Collecting at the BMA

The Baltimore Museum of Art is home to 95,000 works of art, including a small number by African American artists. It famously houses the Cone Collection of European modern art, built by two remarkable sisters from a local Jewish family in the early twentieth century. More exceptional still is its collection of African art and its extensive holdings in works on paper.

The first pieces by African American artists to enter the collection came under varied circumstances in the 1940s. Vivian Cook of the Women’s Cooperative Civic League organized the acquisitions of a water color painting by Dox Thrash in 1941 and one by Jacob Lawrence in 1946. The Federal Works Progress Administration gave the BMA prints by Samuel J. Brown, Sargent Johnson, Charles L. Sallee Jr. and Dox Thrash on long-term loan in 1943, part of a larger scale distribution of its holdings to public institutions. BMA Director Adelyn Breeskin orchestrated the purchase of three paintings by Haywood Bill Rivers in 1948.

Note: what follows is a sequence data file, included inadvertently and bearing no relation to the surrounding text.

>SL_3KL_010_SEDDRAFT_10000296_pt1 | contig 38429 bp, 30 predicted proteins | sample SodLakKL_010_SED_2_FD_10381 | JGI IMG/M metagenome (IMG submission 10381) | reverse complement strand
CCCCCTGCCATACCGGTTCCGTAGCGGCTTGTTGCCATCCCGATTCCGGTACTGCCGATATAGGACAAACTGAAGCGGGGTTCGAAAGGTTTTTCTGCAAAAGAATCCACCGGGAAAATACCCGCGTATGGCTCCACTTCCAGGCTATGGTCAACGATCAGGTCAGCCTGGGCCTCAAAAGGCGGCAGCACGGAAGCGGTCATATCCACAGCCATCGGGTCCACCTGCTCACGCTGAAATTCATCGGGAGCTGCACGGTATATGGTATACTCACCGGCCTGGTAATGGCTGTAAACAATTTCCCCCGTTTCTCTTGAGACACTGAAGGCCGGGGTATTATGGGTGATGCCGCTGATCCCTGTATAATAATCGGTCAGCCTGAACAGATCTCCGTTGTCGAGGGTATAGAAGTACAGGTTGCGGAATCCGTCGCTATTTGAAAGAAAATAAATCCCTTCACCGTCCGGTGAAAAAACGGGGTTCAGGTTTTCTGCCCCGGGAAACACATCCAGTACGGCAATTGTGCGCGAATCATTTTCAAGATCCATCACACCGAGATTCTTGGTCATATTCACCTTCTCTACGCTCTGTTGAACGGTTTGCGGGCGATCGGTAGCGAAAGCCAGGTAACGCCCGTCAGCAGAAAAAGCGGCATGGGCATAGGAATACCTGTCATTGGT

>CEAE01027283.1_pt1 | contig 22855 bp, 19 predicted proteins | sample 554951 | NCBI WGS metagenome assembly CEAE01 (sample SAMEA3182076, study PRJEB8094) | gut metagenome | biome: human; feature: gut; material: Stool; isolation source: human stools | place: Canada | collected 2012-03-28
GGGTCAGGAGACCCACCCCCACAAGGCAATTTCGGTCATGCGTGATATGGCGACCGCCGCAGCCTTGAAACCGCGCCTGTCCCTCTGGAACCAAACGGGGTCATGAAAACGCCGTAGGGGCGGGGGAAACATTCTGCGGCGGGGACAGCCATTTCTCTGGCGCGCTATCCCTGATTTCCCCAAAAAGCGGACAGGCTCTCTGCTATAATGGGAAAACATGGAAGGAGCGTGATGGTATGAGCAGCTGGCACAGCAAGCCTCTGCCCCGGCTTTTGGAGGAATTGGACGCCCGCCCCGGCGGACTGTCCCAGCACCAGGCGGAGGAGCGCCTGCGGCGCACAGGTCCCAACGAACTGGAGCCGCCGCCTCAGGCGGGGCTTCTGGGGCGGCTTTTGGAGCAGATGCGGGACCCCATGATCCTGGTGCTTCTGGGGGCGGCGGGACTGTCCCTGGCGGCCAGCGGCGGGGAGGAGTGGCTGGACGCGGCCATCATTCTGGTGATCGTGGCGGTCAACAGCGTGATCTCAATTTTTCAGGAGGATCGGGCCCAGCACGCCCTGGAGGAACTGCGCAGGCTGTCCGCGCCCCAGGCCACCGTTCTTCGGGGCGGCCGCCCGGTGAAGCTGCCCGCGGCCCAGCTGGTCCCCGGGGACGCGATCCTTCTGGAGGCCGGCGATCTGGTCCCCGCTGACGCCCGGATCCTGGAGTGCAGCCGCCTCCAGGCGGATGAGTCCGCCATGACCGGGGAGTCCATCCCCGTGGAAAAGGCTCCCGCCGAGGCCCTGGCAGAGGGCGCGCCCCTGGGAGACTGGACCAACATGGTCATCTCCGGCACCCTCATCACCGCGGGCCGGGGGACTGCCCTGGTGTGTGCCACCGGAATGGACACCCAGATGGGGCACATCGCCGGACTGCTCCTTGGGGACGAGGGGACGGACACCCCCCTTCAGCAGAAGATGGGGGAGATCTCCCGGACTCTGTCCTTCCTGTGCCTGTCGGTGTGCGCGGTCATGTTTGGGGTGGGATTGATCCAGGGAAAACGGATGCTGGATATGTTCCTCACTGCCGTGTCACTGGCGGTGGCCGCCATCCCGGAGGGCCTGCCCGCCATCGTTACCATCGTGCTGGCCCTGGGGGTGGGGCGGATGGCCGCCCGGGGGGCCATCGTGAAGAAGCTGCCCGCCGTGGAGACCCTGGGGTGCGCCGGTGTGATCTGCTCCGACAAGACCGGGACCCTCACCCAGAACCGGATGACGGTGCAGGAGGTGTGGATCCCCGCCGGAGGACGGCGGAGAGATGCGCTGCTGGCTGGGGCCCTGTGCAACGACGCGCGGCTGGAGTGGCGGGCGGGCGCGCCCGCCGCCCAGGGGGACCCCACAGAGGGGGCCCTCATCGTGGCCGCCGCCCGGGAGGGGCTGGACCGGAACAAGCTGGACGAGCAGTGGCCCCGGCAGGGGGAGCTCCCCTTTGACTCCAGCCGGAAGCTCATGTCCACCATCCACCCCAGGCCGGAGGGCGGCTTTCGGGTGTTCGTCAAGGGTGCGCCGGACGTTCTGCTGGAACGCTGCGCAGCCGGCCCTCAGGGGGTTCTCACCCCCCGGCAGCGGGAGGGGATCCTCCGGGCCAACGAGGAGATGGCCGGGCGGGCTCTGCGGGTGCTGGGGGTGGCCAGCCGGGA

A small spike in acquisitions in the 1970s was followed by a larger one in the 1990s.

Concerted efforts to build the collection in this area have grown since 2010, and it is a priority for Christopher Bedford, Director of the BMA since 2016.

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